Senator Landy snubs Seanad inquiry

I was delighted that the Sunday Times reported on my continuing efforts to bring Labour senator Denis Landy to account over his refusal to act on bribery allegations he made in July of last year.

Here’s the article in full. I’ll be coming back later with more comment.

By Mark Tighe

A Labour senator who claimed he was offered a bribe to miss a vote has refused to co-operate with a Seanad inquiry into the matter.

Last July, Denis Landy, a Tipperary based senator, told the Sunday Independent he had been offered flights and three night’s accommodation in New York if he missed a vote, and that the offer was made “in seriousness rather than jest.”

The senator said he turned down the offer, which he believed was an effort to defeat the Government on the abolition of the Seanad.

Landy has refused to elaborate on the identity of the ‘shadowy political figure’ who made the offer.

Anthony Sheridan, who runs the publicinquiry.eu blog, subsequently made a comlaint to the Gardai and the Seanad Committee on Members’ Interests about the bribe claim.

He complained Landy had failed to report the incident to the authorites or reveal who allegedly offered the bribe.

The Seanad Committee sent Mr. Sheridan the results of the investigation last month.

Deirdre Clune, the Fine Gael chair of the Committtee, said it had written to Landy last November and he responded on January 15 through a firm of solicitors asking for documentation about the complaint.

The Committee then asked Landy to attend but his solicitor replied that he did not wish to. After taking legal advice the Comittee decided to discontinue its investigation. It noted a complaint had also been filed with the Gardai.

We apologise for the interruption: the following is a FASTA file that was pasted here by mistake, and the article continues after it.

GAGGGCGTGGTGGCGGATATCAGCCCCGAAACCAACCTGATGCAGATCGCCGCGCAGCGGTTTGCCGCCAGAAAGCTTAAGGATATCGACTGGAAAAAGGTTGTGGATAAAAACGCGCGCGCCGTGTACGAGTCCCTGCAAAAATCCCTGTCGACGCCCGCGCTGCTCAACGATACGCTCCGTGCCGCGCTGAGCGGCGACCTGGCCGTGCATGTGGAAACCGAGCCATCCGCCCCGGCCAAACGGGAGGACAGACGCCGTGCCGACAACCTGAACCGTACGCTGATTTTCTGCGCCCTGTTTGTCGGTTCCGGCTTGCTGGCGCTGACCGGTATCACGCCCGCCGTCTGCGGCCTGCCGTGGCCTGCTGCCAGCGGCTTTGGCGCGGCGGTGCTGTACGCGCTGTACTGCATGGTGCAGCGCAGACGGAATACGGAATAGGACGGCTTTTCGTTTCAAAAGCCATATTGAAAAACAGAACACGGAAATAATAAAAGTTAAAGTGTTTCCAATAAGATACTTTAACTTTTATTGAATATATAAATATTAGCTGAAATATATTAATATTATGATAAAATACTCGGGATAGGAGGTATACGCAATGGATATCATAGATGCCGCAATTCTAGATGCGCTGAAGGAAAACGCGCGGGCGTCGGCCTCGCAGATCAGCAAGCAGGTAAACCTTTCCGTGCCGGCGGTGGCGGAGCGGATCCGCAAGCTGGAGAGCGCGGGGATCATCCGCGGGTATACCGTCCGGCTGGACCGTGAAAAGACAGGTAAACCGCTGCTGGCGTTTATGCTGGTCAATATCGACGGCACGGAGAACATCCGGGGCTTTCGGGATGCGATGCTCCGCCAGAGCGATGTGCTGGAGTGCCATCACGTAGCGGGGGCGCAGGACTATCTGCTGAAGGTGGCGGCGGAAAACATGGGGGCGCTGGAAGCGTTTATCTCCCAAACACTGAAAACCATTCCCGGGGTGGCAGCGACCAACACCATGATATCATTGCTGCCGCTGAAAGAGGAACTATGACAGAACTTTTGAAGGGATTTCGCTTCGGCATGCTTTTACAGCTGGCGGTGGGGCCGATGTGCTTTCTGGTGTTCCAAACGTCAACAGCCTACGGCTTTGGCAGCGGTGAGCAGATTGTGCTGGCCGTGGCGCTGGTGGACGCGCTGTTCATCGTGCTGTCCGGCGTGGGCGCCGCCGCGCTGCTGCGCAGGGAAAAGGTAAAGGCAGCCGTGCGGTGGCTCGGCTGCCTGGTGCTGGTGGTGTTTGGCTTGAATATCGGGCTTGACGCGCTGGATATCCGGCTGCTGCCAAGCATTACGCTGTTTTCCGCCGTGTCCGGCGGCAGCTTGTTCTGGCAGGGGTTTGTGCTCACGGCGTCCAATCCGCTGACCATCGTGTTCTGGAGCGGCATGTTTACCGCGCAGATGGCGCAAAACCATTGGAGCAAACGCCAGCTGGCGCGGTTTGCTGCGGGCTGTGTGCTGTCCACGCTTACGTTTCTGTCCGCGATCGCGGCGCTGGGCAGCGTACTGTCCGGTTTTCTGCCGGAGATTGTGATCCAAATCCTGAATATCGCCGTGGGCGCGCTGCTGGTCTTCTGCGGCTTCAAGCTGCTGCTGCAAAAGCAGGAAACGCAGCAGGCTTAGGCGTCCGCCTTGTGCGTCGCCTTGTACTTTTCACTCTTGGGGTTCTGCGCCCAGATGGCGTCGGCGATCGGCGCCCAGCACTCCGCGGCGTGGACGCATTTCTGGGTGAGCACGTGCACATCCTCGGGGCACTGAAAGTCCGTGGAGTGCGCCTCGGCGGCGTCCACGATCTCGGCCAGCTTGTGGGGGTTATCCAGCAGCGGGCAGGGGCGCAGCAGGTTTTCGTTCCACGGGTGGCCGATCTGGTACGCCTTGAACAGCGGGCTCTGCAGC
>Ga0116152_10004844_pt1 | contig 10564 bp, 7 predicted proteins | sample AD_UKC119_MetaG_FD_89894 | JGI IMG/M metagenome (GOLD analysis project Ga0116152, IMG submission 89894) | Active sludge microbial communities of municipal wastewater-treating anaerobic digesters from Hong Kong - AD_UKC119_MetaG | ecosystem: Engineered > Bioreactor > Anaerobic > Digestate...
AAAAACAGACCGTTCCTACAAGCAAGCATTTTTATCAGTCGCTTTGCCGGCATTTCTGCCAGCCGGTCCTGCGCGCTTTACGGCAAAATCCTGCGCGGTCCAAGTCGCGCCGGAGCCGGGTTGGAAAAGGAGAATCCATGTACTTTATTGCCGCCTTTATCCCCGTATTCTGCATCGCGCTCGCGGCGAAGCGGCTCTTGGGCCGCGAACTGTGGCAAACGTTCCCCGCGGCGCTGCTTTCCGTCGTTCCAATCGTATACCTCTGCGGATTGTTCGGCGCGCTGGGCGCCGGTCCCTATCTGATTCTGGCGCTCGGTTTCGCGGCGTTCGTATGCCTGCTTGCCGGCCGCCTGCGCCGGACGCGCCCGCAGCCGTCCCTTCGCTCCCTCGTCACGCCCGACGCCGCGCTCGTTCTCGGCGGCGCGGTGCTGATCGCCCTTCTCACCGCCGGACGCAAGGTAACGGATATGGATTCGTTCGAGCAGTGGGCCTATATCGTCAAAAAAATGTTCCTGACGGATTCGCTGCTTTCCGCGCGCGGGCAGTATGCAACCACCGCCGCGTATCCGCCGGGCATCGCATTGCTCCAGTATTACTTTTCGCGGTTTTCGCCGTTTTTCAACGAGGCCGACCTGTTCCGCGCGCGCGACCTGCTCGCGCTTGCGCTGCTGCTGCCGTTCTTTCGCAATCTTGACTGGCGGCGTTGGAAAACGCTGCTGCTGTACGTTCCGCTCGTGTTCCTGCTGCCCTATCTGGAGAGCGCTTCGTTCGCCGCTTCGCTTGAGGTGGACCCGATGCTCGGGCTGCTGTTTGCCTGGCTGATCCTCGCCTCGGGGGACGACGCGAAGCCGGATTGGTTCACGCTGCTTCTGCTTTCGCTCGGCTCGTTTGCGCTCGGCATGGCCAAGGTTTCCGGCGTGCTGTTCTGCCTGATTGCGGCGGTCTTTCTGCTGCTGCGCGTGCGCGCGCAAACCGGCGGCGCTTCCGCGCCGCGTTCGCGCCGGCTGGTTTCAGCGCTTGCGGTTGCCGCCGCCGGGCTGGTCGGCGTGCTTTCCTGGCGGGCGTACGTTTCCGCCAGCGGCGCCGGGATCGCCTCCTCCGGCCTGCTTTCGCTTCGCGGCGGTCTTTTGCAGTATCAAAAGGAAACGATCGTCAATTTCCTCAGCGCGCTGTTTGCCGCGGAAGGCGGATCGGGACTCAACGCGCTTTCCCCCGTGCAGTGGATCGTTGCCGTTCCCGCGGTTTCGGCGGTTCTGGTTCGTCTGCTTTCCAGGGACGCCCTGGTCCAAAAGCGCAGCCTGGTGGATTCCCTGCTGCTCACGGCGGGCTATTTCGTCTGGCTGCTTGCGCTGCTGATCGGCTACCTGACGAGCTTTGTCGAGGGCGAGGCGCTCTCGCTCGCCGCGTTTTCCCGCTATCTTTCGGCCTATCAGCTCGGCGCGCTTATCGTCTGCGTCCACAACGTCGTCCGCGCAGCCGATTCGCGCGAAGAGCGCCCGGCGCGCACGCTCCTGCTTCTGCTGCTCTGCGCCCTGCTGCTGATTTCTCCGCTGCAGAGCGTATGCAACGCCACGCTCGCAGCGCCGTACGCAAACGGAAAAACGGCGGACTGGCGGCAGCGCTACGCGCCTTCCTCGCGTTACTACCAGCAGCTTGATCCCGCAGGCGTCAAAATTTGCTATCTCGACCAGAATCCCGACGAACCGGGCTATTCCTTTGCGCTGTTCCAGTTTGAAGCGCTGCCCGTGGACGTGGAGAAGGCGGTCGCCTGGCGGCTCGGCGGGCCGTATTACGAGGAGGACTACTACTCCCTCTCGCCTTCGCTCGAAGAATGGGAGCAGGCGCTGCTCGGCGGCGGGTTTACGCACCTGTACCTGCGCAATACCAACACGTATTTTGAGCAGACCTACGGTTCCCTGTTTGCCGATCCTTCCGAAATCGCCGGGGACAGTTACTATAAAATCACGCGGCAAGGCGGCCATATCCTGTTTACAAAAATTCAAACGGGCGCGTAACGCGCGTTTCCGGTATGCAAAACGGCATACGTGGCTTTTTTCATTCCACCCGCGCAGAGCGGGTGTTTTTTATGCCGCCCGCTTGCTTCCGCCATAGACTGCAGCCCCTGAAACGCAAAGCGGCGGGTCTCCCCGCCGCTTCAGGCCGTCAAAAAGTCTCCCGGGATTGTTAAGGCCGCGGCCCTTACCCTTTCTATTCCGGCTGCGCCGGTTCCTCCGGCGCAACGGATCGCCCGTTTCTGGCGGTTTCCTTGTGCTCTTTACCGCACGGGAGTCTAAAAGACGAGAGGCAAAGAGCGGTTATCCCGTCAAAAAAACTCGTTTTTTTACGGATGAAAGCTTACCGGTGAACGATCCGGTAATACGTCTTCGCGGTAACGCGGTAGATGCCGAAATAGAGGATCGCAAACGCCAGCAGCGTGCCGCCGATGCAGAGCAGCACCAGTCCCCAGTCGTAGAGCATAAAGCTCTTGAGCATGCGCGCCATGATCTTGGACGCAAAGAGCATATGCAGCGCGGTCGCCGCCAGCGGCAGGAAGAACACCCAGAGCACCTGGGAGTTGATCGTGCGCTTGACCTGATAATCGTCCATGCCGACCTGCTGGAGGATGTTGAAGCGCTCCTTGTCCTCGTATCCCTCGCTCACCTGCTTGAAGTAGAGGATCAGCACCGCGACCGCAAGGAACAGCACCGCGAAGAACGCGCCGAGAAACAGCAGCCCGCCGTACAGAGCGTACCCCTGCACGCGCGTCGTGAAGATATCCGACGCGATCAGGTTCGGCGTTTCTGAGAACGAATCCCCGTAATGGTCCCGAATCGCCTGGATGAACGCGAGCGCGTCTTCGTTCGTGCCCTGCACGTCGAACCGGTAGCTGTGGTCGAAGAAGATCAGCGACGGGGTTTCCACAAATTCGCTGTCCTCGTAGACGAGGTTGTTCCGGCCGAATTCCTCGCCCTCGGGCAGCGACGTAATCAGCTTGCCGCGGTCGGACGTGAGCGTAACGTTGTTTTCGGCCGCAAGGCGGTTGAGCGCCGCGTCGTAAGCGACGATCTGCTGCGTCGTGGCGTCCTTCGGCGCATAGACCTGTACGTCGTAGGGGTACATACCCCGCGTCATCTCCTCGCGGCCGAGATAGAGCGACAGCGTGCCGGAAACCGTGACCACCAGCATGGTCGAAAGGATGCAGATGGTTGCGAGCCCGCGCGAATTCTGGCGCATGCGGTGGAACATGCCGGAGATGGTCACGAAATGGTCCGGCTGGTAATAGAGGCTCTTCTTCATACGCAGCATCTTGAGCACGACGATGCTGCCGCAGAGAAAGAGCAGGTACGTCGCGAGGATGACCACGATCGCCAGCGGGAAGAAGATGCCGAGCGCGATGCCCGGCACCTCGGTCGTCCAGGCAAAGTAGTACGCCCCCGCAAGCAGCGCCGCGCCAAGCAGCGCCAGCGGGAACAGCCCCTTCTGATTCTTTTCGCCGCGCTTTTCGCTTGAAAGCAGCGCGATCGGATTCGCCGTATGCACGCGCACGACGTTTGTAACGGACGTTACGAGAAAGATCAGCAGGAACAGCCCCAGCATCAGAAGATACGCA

Clune’s letter to Sheridan asked him to be aware of Section 35 of the Ethics in Public Office Act, which says disclosing information obtained under the Act is an offence.

I interpret this as a not very subtle warning to me to make sure the Committee’s findings are not passed on to the media.” Sheridan said.

“Senator Landy’s refusal to co-operate with the Committee is contemptible. In a functional democracy he would be answering questions in a court of law.”

He said it was “risible” that the Committee could conclude “without any apparent embarrassment, that it does not have the power to investigate an alleged breach of its code by one of its members.

He said the Labour Party’s response to the incident was astonishing.

The party has previously said the incident is a matter for the senator himself. Last week its spokesman did not return calls. Landy said he had “no comment.”

After he made the bribe claim, four senators called on Landy to explain himself.

David Norris told the Seanad he wanted the truth.

The corruption must be exposed and if it was the last thing the House did, it would be a service to the people of Ireland,” the independent senator said.

Maurice Cummins, the Fine Gael leader in the Seanad, also called for Landy to report the matter to the Gardai.

I hope this matter, if not already reported, will be reported immediately by senator Landy.”

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